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Managing The Teething And Sleep Habits Of Your Baby

Published date field Last Updated:

Medically Reviewed By Colgate Global Scientific Communications

There are countless pleasures a new bundle of joy brings to parents' lives. Lack of sleep isn't one of them. Most parents-to-be understand what's ahead: lots of cuddles but long, sleepless nights. When those kinds of nights arrive, it'll be good to know that teething might be why your baby isn't sleeping at night. As you read on, we'll look at the signs and symptoms of teething, sleep remedies, how to provide comfort to your baby, and how to care for their baby teeth.

Teething Signs and Symptoms

If your baby suddenly struggles with sleeping through the night, they could be teething. Besides sleepless nights, other clues will let you know for sure, including:

  • Crankiness
  • Drooling
  • Decreased appetite
  • Rubbing gums

Although fever and diarrhea are often considered teething symptoms, they are not typical teething signs. And you should contact your pediatrician if your baby is experiencing either.

Teething and Sleep Remedies

Teething doesn't have to be a sentence of sleepless nights followed by exhausting days. If you can get your baby to sleep by alleviating the pain, then that clears the path for you to get some valuable shut-eye. Here are some great tools to ease your baby's discomfort:

  • Teether devices. Most of them come in some form of a toy or ring and can be frozen. The cold sensation can ease your baby's gum pain and allow them to get some valuable sleep.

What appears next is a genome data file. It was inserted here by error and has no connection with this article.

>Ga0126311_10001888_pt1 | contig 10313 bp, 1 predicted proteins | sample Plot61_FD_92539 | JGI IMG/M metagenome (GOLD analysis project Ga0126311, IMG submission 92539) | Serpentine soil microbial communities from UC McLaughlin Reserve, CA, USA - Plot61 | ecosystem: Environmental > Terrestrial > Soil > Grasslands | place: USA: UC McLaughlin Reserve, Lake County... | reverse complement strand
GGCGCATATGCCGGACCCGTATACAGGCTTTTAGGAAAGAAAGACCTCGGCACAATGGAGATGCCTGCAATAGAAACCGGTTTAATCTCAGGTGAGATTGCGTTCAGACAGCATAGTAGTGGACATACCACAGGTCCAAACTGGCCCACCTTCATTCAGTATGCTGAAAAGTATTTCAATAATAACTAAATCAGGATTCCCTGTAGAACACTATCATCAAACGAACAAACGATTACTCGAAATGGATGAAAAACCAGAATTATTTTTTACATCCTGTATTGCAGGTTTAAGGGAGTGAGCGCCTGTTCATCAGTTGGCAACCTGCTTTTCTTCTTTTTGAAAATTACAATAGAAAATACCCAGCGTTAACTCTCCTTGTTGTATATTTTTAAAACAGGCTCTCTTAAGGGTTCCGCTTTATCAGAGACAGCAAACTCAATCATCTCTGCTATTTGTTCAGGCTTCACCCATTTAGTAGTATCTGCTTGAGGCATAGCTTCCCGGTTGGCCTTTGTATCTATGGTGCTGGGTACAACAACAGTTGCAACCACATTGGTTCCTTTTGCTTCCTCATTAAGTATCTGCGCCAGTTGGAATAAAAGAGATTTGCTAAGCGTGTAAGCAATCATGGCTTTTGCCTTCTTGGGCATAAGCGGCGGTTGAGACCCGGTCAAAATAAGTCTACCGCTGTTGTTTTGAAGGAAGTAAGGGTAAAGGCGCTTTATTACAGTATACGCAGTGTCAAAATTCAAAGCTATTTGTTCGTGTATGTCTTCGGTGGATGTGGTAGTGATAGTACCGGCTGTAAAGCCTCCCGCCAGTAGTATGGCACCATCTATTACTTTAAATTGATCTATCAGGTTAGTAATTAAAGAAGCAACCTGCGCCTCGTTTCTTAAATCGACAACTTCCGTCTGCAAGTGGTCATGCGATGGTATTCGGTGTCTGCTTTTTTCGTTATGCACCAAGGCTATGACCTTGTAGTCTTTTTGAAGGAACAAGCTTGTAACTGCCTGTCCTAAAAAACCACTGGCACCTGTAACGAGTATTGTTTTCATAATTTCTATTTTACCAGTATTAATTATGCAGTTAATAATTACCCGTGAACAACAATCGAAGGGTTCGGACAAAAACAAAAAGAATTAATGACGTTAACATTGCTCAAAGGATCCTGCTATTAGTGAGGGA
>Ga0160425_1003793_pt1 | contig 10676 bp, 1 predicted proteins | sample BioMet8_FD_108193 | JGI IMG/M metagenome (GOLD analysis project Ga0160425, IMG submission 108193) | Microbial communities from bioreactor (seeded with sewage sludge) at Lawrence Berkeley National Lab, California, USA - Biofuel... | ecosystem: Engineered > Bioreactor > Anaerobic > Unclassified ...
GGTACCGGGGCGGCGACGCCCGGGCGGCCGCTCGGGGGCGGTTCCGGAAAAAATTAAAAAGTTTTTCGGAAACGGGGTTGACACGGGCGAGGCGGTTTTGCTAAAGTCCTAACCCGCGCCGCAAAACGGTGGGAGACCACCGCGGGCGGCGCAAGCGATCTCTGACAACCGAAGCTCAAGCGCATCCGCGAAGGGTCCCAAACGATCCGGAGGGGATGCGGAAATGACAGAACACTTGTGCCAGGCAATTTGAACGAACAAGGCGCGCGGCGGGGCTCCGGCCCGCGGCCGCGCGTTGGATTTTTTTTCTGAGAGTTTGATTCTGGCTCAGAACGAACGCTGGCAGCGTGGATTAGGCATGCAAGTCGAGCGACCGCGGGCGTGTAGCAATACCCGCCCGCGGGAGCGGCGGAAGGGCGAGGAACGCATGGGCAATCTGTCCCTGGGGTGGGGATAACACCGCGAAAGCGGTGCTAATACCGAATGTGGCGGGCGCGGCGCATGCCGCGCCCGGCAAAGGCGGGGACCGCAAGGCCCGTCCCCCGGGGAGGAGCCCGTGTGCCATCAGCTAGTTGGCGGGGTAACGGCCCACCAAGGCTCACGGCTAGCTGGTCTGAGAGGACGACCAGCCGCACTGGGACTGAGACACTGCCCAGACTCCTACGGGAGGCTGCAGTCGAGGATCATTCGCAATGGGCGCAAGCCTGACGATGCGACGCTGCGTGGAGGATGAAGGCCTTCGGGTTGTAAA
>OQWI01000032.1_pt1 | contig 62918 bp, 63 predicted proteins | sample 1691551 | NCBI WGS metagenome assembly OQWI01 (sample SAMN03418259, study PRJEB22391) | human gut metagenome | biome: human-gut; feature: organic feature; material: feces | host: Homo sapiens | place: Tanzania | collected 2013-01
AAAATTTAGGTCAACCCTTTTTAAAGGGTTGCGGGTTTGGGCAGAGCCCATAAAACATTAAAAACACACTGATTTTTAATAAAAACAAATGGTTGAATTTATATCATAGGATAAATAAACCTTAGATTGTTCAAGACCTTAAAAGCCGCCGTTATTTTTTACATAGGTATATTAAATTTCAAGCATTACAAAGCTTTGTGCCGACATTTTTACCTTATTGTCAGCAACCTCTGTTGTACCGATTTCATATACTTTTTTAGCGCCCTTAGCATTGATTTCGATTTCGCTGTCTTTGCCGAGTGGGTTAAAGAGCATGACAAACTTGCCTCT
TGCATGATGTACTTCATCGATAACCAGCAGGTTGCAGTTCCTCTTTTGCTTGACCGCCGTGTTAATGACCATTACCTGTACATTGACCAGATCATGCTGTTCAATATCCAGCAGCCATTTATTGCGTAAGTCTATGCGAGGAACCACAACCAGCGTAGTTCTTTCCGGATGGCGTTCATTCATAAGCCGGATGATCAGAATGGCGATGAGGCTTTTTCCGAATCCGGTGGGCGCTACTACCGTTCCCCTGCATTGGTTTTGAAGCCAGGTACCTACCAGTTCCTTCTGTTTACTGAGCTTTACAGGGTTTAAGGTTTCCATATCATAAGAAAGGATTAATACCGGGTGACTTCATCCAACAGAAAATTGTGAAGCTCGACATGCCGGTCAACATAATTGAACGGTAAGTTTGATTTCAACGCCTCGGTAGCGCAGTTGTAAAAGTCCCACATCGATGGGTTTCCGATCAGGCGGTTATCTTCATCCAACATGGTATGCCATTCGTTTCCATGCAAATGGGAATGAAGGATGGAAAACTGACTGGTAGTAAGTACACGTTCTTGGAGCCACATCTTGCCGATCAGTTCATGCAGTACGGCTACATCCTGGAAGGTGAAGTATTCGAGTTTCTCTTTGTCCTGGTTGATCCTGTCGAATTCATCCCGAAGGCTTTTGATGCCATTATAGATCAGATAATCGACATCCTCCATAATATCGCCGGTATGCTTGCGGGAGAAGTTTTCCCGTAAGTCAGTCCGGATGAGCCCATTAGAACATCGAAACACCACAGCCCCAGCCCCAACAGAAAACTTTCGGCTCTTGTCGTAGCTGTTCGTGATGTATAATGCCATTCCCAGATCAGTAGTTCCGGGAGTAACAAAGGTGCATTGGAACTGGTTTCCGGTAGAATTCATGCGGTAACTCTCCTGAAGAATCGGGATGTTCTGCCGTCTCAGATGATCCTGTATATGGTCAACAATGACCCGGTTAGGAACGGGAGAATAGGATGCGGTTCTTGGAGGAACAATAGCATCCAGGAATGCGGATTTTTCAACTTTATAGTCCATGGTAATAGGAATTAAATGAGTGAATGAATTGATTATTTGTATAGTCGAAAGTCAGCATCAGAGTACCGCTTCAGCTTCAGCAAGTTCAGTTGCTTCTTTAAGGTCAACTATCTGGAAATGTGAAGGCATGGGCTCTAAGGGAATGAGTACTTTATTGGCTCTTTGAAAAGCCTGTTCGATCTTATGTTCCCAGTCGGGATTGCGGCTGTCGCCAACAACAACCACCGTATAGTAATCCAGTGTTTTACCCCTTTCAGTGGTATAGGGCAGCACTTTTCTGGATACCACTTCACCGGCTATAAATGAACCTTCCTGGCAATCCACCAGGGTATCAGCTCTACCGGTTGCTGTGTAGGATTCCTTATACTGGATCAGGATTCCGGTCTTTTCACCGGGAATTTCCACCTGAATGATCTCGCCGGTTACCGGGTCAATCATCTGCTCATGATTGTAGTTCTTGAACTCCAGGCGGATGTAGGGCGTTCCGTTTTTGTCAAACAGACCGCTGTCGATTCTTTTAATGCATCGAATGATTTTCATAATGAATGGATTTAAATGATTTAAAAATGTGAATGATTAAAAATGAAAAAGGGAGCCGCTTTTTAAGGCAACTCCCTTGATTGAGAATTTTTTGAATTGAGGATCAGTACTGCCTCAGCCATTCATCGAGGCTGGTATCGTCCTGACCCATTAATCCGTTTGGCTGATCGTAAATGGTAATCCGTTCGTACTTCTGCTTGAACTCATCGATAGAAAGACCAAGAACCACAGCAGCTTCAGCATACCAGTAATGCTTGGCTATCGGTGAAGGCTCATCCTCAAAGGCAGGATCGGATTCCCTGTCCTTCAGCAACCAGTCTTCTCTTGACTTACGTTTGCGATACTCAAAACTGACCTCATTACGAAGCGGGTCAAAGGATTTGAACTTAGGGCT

• Medicine. Ibuprofen and Tylenol can lessen your baby's discomfort. Consult with your child's pediatrician before resorting to a pain reliever.
  • Relax your baby. A warm bath or rocking them to sleep can both ease their discomfort and get them to lull off to sleep.

According to The U.S. Food and Drug Administration (FDA), one thing to avoid is the use of numbing compounds containing topical benzocaine. They have been shown to causes severe problems in children less than two years of age.

Caring for Baby Teeth

Ideally, the oral care habits you instill in your children will last into adulthood. And the cool part is that you can start taking care of your baby's teeth before they even come in. Here's how:

  • Using a clean washcloth, gently clean your baby's gums.
  • Once the teeth come in, brush with an infant toothbrush using a tiny bit of toothpaste and water.
  • When your baby's teeth start to touch, it's time to start flossing their teeth.

It's also essential that your baby sees a dentist. At about the age of one, take your baby to a pediatric dentist or family dentist. Ask your friends who they see, or you can use the ADA site to locate the right pediatric dentist near you.

Now you know all about teething and sleeping and what to do if your baby's teething affects their sleep. It's important and helpful to know that teething can cause sleepiness in your baby. The first thing to do is to make sure that their sleeplessness is teething and not something else. So check on the other symptoms of teething. If they are dealing with teething, there are plenty of ways to support your baby, including teether devices, medicine, and other relaxation techniques. The good thing is that you're now in the know about teething and sleep so that you can get yourself and your baby some much needed rest.

Oral Care Center articles are reviewed by an oral health medical professional. This information is for educational purposes only. This content is not intended to be a substitute for professional medical advice, diagnosis or treatment. Always seek the advice of your dentist, physician or other qualified healthcare provider. 

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